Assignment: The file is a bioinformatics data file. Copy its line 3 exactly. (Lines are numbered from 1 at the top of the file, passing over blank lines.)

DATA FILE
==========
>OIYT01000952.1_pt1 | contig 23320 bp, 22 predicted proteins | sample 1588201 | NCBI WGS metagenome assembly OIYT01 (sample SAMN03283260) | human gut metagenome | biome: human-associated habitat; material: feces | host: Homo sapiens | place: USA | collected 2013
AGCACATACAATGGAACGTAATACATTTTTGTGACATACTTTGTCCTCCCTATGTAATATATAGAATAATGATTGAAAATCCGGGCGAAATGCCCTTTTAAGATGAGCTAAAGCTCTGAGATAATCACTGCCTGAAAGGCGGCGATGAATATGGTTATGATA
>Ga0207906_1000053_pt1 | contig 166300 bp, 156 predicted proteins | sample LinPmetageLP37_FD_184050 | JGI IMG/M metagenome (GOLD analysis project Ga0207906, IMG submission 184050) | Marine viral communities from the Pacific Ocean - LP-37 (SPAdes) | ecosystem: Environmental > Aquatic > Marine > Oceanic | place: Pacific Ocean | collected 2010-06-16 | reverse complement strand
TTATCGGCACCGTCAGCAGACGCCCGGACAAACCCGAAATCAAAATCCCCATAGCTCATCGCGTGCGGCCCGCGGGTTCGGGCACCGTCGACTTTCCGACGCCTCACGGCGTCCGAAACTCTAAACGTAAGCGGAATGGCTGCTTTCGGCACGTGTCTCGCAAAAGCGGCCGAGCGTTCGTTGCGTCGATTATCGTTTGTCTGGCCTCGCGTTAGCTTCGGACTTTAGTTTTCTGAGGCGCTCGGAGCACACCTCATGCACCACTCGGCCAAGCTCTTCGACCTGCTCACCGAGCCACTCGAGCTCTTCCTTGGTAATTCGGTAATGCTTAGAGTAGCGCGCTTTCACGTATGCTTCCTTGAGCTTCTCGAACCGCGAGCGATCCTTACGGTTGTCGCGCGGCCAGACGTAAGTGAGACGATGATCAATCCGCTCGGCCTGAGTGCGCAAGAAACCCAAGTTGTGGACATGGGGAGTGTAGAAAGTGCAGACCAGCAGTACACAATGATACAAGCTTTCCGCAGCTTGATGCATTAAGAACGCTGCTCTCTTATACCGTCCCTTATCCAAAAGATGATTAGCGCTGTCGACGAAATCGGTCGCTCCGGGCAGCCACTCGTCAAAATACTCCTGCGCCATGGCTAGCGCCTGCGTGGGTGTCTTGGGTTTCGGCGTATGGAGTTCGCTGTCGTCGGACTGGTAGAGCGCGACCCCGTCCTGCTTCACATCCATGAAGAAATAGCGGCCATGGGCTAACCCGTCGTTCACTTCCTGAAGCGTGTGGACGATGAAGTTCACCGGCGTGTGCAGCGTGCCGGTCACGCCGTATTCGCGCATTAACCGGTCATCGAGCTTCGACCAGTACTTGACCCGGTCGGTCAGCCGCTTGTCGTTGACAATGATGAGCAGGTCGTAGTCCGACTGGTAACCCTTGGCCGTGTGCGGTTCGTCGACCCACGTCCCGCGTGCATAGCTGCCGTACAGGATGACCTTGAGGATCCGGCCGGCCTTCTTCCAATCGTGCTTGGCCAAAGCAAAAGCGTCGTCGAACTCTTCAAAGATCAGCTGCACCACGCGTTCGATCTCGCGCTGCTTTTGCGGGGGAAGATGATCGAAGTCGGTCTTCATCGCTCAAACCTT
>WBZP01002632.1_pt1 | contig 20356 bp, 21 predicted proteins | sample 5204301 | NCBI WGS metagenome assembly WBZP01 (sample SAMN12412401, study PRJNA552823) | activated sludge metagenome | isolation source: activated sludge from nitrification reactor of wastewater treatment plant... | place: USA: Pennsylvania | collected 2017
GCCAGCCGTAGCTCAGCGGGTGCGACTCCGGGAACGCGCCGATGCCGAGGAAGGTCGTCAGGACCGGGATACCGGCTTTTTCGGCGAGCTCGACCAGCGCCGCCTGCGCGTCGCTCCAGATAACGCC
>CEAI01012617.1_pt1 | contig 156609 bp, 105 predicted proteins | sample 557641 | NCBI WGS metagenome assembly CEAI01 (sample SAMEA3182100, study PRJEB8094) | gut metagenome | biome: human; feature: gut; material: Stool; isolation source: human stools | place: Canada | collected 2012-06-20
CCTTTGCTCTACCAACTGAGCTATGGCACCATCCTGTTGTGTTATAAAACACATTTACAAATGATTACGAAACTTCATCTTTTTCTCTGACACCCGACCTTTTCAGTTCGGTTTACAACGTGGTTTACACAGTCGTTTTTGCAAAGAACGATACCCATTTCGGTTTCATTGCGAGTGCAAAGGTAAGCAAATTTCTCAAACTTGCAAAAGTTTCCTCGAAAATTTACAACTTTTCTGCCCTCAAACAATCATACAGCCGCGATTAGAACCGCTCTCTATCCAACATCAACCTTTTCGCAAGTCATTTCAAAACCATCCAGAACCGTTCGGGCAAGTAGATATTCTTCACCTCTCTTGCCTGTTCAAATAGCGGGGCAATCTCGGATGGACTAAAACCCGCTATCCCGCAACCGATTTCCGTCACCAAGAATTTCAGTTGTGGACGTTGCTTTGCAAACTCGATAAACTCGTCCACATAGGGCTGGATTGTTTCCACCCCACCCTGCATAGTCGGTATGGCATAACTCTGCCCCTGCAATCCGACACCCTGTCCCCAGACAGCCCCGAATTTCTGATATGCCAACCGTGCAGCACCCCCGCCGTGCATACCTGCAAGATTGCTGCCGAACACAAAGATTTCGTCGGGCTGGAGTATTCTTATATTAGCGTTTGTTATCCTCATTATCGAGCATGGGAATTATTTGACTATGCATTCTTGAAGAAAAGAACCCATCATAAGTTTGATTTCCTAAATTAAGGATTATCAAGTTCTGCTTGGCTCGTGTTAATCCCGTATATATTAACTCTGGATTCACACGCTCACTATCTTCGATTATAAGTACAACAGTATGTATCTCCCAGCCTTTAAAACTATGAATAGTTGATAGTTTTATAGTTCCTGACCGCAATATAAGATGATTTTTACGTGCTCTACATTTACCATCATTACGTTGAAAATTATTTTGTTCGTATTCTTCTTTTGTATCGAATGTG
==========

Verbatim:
>Ga0207906_1000053_pt1 | contig 166300 bp, 156 predicted proteins | sample LinPmetageLP37_FD_184050 | JGI IMG/M metagenome (GOLD analysis project Ga0207906, IMG submission 184050) | Marine viral communities from the Pacific Ocean - LP-37 (SPAdes) | ecosystem: Environmental > Aquatic > Marine > Oceanic | place: Pacific Ocean | collected 2010-06-16 | reverse complement strand